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Machine Morality – Living Alongside Robots

The practical & moral issues of living side-by-side with thinking machines

They’re already in the factories, the mines and on the ocean floor repairing deep water oil rigs. They are machines that tirelessly assemble, pack, repair or transport. Robots never come in late, their standards don’t dip when they’re hungover, tired or emotional and they can work round the clock in hot, cold, dusty or dangerous environments.

Talking about robots taking our jobs isn’t the timeliest of discussions since in many cases, it’s already happened. But even though they build our cars, sort our mail and harvest our crops, the robots we know all work behind bars. These fast-moving, highly articulated and often massive machines exist in segregation, within areas marked by yellow and black chevrons, flashing lights and cages that protect weak, fleshy humans from their crushing, mashing power. When we say we are now entering a new era of robotics, what we mean is that we’re preparing to remove those barriers. In its current iteration, our robotic future will be one where the machines coexist with us in public and private spaces, interacting not just with their owners who can control them but also the general public, their pets and, probably, even other privately owned robots.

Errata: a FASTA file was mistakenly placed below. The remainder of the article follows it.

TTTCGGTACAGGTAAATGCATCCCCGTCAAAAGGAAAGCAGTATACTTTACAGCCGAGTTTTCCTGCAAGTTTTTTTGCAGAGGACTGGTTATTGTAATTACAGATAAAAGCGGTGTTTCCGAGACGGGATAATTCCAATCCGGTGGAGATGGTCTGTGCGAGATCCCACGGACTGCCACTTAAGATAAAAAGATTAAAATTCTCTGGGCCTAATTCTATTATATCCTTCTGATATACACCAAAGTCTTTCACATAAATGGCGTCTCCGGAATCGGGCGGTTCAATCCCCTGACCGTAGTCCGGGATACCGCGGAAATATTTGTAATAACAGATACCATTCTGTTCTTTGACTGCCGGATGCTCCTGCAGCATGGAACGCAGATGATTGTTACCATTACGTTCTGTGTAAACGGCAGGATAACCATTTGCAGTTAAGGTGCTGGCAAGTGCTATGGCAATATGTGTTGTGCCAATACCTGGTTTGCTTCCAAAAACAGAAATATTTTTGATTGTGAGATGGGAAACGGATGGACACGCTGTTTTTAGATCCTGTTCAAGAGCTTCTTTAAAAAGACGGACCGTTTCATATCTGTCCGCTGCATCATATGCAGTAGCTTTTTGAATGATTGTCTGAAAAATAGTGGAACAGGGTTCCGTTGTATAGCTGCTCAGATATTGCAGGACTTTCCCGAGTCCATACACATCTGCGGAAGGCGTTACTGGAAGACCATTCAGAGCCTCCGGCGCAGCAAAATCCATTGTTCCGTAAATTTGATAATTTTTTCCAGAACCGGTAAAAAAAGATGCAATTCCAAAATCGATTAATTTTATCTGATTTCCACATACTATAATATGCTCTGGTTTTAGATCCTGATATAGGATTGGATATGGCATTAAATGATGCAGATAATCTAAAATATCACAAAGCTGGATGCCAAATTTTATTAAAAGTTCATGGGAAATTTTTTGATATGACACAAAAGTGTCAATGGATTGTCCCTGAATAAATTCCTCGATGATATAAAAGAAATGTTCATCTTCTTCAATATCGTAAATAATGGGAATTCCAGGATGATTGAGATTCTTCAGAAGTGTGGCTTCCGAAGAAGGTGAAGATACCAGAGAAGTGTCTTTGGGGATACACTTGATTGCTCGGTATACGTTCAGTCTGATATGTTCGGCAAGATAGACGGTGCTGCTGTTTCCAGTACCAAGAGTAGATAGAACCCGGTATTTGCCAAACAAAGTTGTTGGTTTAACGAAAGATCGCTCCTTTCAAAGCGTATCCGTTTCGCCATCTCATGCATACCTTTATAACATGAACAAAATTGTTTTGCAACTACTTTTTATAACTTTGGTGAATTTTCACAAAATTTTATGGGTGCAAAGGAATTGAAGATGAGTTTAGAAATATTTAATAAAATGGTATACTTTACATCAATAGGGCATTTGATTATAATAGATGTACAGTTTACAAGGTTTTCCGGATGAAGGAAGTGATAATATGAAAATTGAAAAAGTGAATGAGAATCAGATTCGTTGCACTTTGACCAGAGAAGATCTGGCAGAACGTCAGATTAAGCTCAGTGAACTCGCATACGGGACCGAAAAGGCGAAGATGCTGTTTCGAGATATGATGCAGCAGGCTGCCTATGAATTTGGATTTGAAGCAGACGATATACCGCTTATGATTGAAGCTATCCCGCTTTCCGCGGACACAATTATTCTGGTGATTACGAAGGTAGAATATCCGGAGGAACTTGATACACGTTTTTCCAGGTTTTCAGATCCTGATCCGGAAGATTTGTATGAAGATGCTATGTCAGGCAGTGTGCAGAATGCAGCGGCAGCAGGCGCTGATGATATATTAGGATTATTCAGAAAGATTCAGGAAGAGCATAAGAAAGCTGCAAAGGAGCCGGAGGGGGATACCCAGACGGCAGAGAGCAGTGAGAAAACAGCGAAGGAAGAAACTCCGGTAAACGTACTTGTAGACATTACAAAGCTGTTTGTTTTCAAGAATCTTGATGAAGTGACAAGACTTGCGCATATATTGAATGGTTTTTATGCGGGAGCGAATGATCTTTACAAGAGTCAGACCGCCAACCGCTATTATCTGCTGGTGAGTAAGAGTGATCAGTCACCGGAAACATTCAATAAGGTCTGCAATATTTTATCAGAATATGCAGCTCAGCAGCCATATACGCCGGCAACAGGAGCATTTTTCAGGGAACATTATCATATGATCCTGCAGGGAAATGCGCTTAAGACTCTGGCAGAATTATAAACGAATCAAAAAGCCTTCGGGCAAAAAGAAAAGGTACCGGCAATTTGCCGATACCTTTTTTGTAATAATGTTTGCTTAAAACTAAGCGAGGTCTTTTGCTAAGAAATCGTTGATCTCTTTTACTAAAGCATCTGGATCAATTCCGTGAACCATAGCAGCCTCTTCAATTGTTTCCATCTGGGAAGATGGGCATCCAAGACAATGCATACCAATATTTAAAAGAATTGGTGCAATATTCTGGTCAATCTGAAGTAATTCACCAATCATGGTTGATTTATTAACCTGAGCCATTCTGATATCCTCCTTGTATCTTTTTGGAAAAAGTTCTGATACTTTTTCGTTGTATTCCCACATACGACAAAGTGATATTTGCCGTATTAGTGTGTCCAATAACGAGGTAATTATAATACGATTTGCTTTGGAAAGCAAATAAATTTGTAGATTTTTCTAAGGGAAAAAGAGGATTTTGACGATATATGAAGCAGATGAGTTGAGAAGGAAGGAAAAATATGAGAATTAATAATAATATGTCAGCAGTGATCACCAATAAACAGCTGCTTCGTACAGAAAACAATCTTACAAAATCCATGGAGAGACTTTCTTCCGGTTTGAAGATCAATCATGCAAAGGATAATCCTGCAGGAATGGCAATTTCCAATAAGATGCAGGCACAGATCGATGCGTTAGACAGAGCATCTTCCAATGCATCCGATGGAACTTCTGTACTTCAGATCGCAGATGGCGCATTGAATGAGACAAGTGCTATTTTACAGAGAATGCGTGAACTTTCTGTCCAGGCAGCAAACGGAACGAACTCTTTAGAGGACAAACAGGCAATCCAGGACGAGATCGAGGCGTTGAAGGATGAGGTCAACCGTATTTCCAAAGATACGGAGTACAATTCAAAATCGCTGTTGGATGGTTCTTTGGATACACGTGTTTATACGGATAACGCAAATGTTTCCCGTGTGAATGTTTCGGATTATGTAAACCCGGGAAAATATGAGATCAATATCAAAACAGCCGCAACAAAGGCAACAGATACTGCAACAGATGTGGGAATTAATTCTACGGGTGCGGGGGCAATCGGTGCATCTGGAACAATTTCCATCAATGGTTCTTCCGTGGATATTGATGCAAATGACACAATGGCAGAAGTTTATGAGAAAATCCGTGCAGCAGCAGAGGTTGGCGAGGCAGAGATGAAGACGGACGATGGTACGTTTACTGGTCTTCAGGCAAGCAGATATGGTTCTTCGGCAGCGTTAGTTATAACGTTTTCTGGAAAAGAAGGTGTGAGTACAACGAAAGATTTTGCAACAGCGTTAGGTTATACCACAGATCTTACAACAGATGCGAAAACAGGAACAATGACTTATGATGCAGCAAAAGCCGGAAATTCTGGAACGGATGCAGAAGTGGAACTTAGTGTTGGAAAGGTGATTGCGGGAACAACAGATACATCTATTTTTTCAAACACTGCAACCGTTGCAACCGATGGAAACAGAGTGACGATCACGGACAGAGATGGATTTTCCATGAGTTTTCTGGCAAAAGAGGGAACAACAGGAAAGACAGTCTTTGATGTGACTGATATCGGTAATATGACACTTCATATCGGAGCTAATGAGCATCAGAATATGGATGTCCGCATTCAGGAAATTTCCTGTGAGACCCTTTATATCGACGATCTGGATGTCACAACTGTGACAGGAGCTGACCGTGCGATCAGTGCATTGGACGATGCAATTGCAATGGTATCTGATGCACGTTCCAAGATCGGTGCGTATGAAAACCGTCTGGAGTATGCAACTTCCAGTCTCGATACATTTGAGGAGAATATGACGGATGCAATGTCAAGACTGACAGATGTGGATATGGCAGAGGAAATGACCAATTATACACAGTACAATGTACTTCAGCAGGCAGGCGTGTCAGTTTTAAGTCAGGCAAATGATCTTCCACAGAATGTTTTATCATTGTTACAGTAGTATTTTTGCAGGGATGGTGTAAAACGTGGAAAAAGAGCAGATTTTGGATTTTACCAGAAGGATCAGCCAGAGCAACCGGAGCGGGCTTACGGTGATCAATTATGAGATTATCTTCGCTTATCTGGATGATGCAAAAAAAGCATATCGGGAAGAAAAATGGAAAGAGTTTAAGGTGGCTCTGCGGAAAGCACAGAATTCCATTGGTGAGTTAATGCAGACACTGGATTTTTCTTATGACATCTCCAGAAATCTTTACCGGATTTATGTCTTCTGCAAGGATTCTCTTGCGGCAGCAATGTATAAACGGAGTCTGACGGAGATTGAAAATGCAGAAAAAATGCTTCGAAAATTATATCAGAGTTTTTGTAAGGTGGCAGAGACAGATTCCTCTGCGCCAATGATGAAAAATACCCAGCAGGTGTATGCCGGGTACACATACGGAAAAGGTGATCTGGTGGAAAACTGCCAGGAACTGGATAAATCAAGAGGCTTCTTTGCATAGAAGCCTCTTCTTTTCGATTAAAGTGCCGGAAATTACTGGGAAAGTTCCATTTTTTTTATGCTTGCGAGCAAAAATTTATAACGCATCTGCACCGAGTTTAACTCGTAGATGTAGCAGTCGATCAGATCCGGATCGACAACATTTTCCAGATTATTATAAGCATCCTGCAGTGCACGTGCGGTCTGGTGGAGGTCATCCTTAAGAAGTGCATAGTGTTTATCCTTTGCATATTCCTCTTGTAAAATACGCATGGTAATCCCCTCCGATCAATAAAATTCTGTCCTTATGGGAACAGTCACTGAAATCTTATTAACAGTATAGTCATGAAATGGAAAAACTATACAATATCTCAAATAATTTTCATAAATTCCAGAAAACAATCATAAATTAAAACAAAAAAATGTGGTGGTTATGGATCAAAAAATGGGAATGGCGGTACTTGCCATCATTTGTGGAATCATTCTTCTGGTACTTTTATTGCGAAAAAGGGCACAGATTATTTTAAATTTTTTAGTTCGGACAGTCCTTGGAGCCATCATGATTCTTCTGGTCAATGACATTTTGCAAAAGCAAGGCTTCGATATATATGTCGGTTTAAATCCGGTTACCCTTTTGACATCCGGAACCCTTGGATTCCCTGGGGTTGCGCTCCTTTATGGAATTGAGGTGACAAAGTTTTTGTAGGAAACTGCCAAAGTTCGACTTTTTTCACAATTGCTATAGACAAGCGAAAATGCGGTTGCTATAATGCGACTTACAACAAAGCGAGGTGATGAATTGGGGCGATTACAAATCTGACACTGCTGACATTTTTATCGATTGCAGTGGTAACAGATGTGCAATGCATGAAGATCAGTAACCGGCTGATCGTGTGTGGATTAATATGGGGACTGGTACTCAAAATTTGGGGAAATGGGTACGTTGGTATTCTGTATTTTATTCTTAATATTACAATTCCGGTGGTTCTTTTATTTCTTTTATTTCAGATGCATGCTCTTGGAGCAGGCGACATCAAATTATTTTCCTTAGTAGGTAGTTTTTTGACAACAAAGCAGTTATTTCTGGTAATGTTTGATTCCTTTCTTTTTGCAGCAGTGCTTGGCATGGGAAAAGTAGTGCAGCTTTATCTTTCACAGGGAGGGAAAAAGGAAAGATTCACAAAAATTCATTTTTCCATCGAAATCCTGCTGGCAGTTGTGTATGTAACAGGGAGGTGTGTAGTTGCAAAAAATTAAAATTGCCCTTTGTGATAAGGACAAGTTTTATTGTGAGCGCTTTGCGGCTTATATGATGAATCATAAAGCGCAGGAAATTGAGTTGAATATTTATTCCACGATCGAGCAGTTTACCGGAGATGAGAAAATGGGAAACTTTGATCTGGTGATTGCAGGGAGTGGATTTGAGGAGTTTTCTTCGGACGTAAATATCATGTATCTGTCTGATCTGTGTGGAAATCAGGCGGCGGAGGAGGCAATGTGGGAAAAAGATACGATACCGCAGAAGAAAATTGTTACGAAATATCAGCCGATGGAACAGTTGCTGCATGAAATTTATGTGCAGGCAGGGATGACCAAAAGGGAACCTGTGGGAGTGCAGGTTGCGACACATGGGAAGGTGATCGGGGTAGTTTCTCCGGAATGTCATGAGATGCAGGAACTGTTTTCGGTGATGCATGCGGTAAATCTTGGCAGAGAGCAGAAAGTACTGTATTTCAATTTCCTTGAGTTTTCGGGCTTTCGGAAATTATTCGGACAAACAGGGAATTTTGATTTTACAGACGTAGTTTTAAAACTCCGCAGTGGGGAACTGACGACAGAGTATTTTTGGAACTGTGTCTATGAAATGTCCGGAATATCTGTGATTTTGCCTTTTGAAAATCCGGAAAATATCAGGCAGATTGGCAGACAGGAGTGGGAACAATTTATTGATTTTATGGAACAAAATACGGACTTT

The thing is – no one’s entirely sure how that’s going to work out. We’ve started to address the big issues about an automated work force, such as looming job losses. And we’ve dared to . . .